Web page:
Leaky Gut Syndrome

Claim: “Leaky gut syndrome is a condition where undigested proteins like gluten, toxins and microbes can pass into the bloodstream,” cautions chiropractor Josh Axe on his website,

“Over time, if leaky gut is not healed, it can lead to food sensitivities, arthritis, inflammatory bowel disease, skin issues like eczema, hypothyroidism, adrenal fatigue, depression, anxiety, ADHD, nutrient malabsorption and autoimmune disease.”

Evidence: “Alternative medicine has embraced the concept of leaky gut syndrome, blaming it for nearly everything that can go wrong with a person,” says Alessio Fasano, director of the Center for Celiac Research and Treatment at Massachusetts General Hospital for Children.

In contrast, “modern medicine disregards leaky gut syndrome as voodoo medicine because of claims that it causes so many problems when there is no evidence,” he notes.

“In my opinion, both camps are wrong.”

The lining of your gut is a single layer of cells that sits between you and the contents of your intestines. Until recently, scientists thought that the cells were so tightly sealed together that nothing passed between them.

Ignore promises to fix leaky gut.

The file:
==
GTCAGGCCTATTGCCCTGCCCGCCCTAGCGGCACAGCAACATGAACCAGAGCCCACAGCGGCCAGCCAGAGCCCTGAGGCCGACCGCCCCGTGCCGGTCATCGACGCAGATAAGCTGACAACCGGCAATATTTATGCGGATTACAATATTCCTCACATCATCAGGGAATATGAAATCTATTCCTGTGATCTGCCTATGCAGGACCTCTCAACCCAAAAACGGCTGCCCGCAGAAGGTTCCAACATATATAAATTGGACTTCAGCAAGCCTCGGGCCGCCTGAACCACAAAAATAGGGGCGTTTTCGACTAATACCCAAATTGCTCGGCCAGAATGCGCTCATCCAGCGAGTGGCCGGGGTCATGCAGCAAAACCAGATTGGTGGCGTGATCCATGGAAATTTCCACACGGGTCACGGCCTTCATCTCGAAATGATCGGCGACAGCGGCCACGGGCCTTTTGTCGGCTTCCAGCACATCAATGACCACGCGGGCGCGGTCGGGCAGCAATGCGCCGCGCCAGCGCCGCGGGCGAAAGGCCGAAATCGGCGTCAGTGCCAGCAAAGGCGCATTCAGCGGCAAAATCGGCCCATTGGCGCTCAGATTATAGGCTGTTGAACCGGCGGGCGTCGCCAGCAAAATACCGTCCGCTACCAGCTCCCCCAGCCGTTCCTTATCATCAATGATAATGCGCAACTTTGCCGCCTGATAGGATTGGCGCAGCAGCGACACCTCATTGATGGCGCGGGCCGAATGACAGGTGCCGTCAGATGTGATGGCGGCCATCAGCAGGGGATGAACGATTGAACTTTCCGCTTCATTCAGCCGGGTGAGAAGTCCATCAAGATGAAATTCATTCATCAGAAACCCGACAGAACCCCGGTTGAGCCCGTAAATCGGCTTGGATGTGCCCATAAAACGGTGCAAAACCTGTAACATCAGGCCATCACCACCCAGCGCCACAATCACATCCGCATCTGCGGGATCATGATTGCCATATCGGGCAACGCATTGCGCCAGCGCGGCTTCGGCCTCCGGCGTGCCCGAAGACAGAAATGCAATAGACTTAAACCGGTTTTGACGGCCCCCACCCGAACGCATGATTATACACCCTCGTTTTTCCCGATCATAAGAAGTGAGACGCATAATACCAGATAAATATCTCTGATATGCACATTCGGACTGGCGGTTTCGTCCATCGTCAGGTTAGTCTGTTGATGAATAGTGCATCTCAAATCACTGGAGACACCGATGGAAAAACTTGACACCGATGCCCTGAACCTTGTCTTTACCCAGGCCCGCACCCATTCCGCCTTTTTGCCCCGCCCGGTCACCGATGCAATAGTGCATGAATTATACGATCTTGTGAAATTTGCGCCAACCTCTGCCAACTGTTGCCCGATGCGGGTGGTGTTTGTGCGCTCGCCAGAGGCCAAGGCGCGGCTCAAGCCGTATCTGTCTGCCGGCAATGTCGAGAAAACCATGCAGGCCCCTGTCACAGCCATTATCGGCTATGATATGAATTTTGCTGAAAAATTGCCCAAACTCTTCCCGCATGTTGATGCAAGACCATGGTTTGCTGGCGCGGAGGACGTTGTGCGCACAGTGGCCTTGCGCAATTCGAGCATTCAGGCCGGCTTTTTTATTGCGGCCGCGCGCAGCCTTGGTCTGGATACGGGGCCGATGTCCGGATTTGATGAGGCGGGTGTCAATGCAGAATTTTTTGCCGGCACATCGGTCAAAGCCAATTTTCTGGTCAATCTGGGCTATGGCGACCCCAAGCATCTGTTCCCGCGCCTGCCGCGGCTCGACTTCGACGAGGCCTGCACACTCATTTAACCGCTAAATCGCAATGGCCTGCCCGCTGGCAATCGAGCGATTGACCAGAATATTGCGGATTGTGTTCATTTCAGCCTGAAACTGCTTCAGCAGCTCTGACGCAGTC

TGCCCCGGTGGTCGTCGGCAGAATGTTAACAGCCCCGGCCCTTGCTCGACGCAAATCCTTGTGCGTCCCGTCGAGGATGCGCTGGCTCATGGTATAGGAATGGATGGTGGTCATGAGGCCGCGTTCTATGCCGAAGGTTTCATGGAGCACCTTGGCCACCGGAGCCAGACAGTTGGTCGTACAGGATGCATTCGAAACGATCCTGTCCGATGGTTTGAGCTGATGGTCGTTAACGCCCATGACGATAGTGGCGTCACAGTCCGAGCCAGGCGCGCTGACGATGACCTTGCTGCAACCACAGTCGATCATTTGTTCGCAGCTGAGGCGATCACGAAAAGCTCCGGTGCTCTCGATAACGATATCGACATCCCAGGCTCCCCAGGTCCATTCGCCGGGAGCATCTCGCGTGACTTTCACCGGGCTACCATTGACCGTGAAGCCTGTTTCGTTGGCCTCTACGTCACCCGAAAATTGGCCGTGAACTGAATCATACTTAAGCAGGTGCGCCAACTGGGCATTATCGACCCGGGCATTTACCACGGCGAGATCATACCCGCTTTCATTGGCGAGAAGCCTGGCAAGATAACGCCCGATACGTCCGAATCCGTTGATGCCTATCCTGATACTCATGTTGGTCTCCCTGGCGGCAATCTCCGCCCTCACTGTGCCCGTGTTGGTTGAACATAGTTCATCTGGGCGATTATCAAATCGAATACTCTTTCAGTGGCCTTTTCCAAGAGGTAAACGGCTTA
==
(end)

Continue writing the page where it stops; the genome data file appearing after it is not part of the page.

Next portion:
Then, “in the ’90s, researchers showed that there are structures—now called tight junctions—between neighboring cells,” explains Fasano.

“They’re like doors, and most of the time we want them closed to keep the bad guys out.”

“There are billions of doors in the small intestine,” Fasano points out. “Depending on the percentage that are open and for how long they’re open, you can have an increase in gut permeability.”

Zonulin, a family of proteins that Fasano discovered in 2000, is the “key that unlocks the door,” he says.

That may explain why researchers report elevated blood levels of zonulin—and increased gut permeability—in many people with celiac disease, type 1 diabetes, Crohn’s disease, and some other autoimmune or inflammatory diseases.2

Unfortunately, “there’s no reliable test for gut permeability,” says Fasano. Most researchers use several tests to measure it.

What’s more, “some people believe that just because you have an intestine that leaks, that’s a problem,” says Fasano. “But that’s not true.”

“It depends on what you find on the other side of the door. If you have a genetic predisposition and a belligerent immune system that doesn’t know how to manage invaders, you may develop disease.”

Fasano’s “holy grail”: figuring out who those people are early in life and preventing gut permeability in an effort to ward off autoimmune disease. But we’re nowhere near being able to do that yet.

Is there any evidence that supplements, probiotics, or Josh Axe’s Eat Dirt diet can heal a leaky gut?

“Of course not,” says Fasano. “How can you claim that these remedies can fix a problem if you don’t even know if someone has it?”